William Edward Delamar and Maggie Lean Weaver Delamar grew up in Dalark, Arkansas. The couple attended school together but began their courtship after an event at First Baptist Church. Rev. L.L. Kilpatrick married them August 14, 1937, at Mt. Olive AME church parsonage in Dalark, Arkansas. Mr. Delamar retired from Anthony Timberland, a lumber company, in 1979 after working there for twenty-five years, and in 1981 he returned to the company to work part-time. Currently 89 years of age, he is still working part-time. Mrs. Delamar raised their children in a godly and loving home, teaching them Christian values. She is a retired employee of Hot Spring County Memorial Hospital.
The Delamars, who go by the names “Big Mama” and “PaPa,” are parents of four daughters (their only son is deceased), 11 grandchildren, 14 great-grandchildren and one great-great grandchild. Their children agree that their dad is known for his words of wisdom, encouragement and support for his family and friends. Williams loves animals and gardening and is known for his equestrian expertise — especially quarter and Arabian horses. Each planting season he grows collards, turnips and a variety of other vegetables. He willingly shares them with members of his neighborhood. Maggie is known for her cooking, sewing, canning and helping others in the community. She has also participated in various church areas, such as the Senior Choir, Youth and Stewardess departments.
William and Maggie Delamars have been recognized as one of the oldest members of First Baptist Church and Bethel African Methodist Episcopal Church, respectively, in Malvern, Arkansas. They are still active members of these two congregations and use their gift of servanthood to touch the hearts and lives of others. They also work in the community helping, mentoring and praying for children.
William says prayer has been the key ingredient to sustaining their marriage for seventy years. He is a prayer warrior and prays in his favorite spot: a bench beneath a sprawling tree in his garden — his secret closet. He prays even more now that he has grandchildren and great-grandchildren. Praying consistently for their protection and salvation has become a joyful way of his life. He is also bold in asking others to pray for him. The continued success the Delamars have had in their long marriage can also be attributed to always making joint decisions and asking what the other thinks and feels.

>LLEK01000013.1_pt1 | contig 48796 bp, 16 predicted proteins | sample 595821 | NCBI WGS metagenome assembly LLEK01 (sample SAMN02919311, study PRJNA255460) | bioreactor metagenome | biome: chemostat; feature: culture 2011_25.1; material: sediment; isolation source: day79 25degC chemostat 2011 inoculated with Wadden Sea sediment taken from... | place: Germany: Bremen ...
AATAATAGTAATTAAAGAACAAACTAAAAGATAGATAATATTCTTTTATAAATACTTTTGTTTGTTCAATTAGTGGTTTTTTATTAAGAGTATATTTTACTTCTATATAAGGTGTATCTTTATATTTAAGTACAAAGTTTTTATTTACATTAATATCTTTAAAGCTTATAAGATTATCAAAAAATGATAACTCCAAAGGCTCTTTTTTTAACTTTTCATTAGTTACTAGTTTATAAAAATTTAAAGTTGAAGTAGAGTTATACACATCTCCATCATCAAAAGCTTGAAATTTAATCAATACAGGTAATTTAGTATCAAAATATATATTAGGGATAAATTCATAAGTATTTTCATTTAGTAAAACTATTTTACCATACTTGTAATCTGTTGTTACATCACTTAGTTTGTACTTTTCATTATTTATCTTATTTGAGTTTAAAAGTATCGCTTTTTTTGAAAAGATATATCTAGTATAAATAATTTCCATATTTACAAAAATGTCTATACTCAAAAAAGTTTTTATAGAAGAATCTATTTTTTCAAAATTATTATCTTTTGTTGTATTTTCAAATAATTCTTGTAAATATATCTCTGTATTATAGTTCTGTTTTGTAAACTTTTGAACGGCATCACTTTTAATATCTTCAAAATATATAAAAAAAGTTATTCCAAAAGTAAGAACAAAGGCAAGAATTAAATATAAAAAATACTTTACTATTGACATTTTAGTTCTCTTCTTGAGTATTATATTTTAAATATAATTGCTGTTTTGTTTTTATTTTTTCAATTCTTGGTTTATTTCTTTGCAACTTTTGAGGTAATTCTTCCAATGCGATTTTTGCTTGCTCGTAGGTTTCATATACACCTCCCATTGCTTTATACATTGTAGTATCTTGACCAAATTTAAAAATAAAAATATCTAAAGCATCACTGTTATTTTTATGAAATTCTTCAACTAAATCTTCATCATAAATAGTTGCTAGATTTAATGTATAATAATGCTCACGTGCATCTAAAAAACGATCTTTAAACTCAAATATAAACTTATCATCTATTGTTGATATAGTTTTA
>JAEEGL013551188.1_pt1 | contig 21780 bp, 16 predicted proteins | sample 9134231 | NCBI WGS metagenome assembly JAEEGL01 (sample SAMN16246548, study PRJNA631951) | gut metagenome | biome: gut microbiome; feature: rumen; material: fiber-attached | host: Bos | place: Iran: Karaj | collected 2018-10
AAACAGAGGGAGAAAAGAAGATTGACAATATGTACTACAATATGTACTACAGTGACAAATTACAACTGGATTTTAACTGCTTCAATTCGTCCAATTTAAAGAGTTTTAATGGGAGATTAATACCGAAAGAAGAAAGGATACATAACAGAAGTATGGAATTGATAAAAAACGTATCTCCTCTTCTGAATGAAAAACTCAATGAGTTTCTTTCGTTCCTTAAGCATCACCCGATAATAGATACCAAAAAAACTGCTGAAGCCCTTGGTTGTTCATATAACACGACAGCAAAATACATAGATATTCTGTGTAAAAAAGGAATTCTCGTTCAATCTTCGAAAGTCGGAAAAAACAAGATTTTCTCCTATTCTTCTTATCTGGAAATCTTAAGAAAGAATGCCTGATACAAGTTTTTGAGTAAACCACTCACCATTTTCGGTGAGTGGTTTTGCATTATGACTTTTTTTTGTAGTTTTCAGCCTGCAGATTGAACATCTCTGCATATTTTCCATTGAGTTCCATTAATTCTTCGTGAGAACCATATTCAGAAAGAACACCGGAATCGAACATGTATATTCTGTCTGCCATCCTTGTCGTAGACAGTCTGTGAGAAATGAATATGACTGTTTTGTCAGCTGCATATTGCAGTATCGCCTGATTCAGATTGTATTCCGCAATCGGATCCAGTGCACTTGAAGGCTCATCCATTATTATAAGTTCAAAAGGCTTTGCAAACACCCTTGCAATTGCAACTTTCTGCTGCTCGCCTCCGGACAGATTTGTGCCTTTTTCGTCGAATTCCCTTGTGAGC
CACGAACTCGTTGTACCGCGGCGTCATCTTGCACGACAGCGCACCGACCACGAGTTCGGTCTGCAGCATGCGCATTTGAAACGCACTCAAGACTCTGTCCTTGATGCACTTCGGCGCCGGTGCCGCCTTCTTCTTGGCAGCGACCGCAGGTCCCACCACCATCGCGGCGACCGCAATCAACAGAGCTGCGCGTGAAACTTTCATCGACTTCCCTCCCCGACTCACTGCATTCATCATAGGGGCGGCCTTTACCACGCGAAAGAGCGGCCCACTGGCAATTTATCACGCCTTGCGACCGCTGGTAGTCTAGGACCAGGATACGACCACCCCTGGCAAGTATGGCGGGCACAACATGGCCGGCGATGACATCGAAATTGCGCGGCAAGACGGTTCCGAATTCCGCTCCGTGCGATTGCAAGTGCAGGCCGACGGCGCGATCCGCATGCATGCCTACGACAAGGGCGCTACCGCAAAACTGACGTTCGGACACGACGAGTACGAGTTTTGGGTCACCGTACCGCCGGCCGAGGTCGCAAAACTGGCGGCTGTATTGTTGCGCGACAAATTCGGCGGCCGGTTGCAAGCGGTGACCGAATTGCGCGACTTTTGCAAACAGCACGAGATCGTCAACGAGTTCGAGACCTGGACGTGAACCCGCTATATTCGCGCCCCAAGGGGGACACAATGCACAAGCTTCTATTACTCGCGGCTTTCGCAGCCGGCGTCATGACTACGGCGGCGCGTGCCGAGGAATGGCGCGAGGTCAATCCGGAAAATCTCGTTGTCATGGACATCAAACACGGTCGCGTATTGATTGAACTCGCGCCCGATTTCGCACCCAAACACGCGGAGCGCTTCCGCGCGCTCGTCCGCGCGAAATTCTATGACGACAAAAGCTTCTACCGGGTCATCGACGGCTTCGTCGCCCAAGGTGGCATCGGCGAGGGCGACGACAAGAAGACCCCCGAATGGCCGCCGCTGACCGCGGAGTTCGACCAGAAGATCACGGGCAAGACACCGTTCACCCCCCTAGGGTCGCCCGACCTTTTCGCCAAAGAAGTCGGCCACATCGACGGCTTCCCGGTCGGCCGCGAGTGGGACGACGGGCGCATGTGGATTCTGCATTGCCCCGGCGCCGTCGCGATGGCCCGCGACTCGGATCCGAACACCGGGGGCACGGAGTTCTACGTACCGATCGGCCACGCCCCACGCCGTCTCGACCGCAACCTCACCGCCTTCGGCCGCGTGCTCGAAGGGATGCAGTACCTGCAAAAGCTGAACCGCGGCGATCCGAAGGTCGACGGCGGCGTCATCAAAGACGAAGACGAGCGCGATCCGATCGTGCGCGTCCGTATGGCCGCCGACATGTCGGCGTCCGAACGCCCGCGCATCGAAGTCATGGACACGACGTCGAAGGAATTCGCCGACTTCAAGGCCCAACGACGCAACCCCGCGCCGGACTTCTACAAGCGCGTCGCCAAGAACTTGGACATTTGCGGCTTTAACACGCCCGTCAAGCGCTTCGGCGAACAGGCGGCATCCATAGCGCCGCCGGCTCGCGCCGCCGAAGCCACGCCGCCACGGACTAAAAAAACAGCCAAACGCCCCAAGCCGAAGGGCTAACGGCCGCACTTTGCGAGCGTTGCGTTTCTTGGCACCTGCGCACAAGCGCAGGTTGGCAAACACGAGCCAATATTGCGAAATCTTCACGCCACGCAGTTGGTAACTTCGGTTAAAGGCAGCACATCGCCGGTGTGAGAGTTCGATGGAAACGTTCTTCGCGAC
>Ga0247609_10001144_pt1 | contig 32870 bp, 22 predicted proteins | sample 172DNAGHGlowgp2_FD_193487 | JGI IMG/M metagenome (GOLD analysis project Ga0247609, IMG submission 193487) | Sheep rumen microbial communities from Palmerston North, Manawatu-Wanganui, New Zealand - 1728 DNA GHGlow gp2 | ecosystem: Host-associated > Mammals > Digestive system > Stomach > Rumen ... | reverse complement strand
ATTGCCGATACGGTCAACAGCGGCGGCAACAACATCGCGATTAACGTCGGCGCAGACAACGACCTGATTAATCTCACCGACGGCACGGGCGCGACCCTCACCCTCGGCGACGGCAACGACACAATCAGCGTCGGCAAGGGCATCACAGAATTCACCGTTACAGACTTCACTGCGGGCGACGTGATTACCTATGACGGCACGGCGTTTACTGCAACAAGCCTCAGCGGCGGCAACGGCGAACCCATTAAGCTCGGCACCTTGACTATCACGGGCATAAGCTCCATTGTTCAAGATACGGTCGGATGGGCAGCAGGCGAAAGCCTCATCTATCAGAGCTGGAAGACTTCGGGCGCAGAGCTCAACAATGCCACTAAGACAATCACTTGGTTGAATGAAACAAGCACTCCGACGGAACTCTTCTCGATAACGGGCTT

Big Mama and PaPa have a special way of endearing family and friends. Having lived in the same town for years, they enjoy building deep relationships with people and giving to the neighborhoods and community. Investing in the lives of those around them through consistency, longevity and trust have made them pillars in the community. They readily give of their time and stay active through work and volunteering. Not only do the Delamars testify to the goodness of what the Lord has done in their lives, they know and understand how dependent they are on Him, constantly focusing on dependence in Christ for life.
Ever feel like you need to wear a mask to cover up who you are? Are you concerned that, if people knew who you really are and how you really felt, they wouldn't understand?
One minister, two jobs and the family that's at the top of the list. The number of bivocational ministers, those in full- or part-time ministry who carry an additional job, is estimated by some researchers to be as high as 30 percent of ministers nationwide.
"You should see the church they attend," Lucille said, armed with bulletin and newsletter. Creases formed across my brow as celebration gave way to comparisons a trap that had sprung too many times.